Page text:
In 2011, FDA received reports of 251 drug shortages, of which 183 were sterile injectable drugs. In 2012, 117 new drug shortages arose, 84 of which were sterile injectable drugs — but this number does not reflect the number of drug shortages that originated earlier and were continuing.
“The number of new shortages has gone down in the last few years, but the total number of drugs on shortage has remained the same, if not gone up a little,” said Allen Vaida, PharmD, executive vice president with the Institute for Safe Medication Practices in Horsham, Penn.
The shortages affect hospitals and health systems nationwide. A national survey of 358 directors of pharmacy conducted in 2013 found that 99% (211 out of 214) reported that they had experienced a shortage of an injectable oncology drug in the previous year. And 64% said that they had completely run out of at least one injectable oncology drug.1
“It is unbelievable that in the United States we have this level of drug shortage,” said Erin R. Fox, PharmD, director of the Drug Information Service at University of Utah Health Care in Salt Lake City. “A manufacturing failure on this scale in any other industry would get so much attention.”
– See more at: http://drugtopics.modernmedicine.com/drug-topics/news/drug-shortages-continue-hospitals-cope#sthash.TMpjQr37.dpuf
(NaturalNews) Despite the Affordable Care Act’s promise of controlling healthcare costs, the prices of many drugs are quietly skyrocketing – doubling, tripling and, in some cases, even quadrupling in price – but for some reason, no one seems to know why.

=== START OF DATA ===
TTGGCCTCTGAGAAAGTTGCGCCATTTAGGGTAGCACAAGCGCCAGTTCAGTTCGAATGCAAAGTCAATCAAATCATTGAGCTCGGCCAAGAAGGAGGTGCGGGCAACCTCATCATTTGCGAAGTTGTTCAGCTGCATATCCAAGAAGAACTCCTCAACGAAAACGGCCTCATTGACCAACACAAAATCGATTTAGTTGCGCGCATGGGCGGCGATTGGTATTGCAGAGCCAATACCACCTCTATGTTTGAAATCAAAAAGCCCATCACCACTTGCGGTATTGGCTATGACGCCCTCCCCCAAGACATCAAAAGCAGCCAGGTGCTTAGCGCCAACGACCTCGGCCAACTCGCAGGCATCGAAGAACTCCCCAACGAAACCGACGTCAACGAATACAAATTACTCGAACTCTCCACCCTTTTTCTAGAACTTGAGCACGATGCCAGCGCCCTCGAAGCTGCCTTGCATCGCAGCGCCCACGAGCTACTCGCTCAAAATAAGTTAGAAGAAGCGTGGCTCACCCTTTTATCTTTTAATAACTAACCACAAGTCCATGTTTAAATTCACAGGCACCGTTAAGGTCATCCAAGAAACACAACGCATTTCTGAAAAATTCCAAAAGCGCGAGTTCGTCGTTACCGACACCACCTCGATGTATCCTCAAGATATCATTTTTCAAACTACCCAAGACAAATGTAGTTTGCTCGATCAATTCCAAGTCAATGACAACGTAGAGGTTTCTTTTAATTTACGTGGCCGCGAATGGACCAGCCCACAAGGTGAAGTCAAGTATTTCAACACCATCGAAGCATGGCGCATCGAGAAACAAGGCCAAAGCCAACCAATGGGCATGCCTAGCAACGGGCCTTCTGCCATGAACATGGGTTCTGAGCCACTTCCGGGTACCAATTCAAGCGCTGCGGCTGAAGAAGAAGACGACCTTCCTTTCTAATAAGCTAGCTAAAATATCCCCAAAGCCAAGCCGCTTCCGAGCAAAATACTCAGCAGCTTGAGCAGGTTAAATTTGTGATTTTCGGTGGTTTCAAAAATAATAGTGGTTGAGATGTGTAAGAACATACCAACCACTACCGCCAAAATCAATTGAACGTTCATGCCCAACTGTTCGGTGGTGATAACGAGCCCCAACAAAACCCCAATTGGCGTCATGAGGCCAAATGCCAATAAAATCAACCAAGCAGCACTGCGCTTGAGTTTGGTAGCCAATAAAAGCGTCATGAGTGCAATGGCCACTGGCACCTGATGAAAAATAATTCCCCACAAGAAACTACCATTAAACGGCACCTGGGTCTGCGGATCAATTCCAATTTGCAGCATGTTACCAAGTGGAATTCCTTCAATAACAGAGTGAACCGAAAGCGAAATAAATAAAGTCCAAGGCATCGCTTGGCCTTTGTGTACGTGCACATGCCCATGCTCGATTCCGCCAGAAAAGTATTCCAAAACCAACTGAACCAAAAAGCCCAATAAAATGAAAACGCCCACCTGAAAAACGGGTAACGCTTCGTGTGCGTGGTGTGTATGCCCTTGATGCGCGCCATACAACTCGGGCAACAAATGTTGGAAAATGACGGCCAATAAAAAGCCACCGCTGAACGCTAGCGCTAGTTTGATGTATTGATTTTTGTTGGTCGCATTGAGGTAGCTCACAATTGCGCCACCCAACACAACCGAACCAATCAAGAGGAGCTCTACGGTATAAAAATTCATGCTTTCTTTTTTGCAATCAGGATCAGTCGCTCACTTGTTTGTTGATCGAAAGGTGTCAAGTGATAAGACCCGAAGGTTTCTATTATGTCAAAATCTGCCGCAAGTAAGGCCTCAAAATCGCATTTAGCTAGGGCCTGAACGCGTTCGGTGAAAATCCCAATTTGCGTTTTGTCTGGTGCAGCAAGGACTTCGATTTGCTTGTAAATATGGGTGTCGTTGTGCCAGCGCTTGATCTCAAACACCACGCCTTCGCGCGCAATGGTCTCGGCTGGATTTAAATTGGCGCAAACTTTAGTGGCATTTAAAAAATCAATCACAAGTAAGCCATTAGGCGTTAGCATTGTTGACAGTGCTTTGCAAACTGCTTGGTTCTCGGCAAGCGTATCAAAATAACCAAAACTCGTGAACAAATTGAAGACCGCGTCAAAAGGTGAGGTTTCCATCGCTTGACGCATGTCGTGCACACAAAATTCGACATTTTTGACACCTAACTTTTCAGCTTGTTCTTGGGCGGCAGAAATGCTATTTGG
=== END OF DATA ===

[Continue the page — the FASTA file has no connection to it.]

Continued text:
There has been some speculation as to why Big Pharma is jacking up prices, but in the “opaque world of health care pricing, figuring out what’s driving the increase has become difficult – if not impossible,” reports the National Journal.
Oddly, pharmacists say they have no idea what is going on. Confused by the phenomenon, the National Community Pharmacists Association has appealed to Congress to hold hearings to figure out what’s going on. Per the National Journal:
The problem, the group says, is that pharmacists are getting gouged. Pharmacists trying to get their hands on generic drugs such as Pravastatin, a drug for patients with high cholesterol, or the [antibiotic] Doxycycline faced price spikes upwards of 1,000 percent in 2013, according to a survey by the group.
Some 77 percent of pharmacists surveyed by the association said in the last six months of 2013 they experienced 26 or more instances of a large upswing in the acquisition price of a generic drug.
Obamacare to blame – in part
In addition, 84 percent said price fluctuations have inhibited them from providing care and remaining in business, as a number of community pharmacies have been unable to fill prescriptions that would result in losses. Some patients have even decided against buying some medications because they cost too much.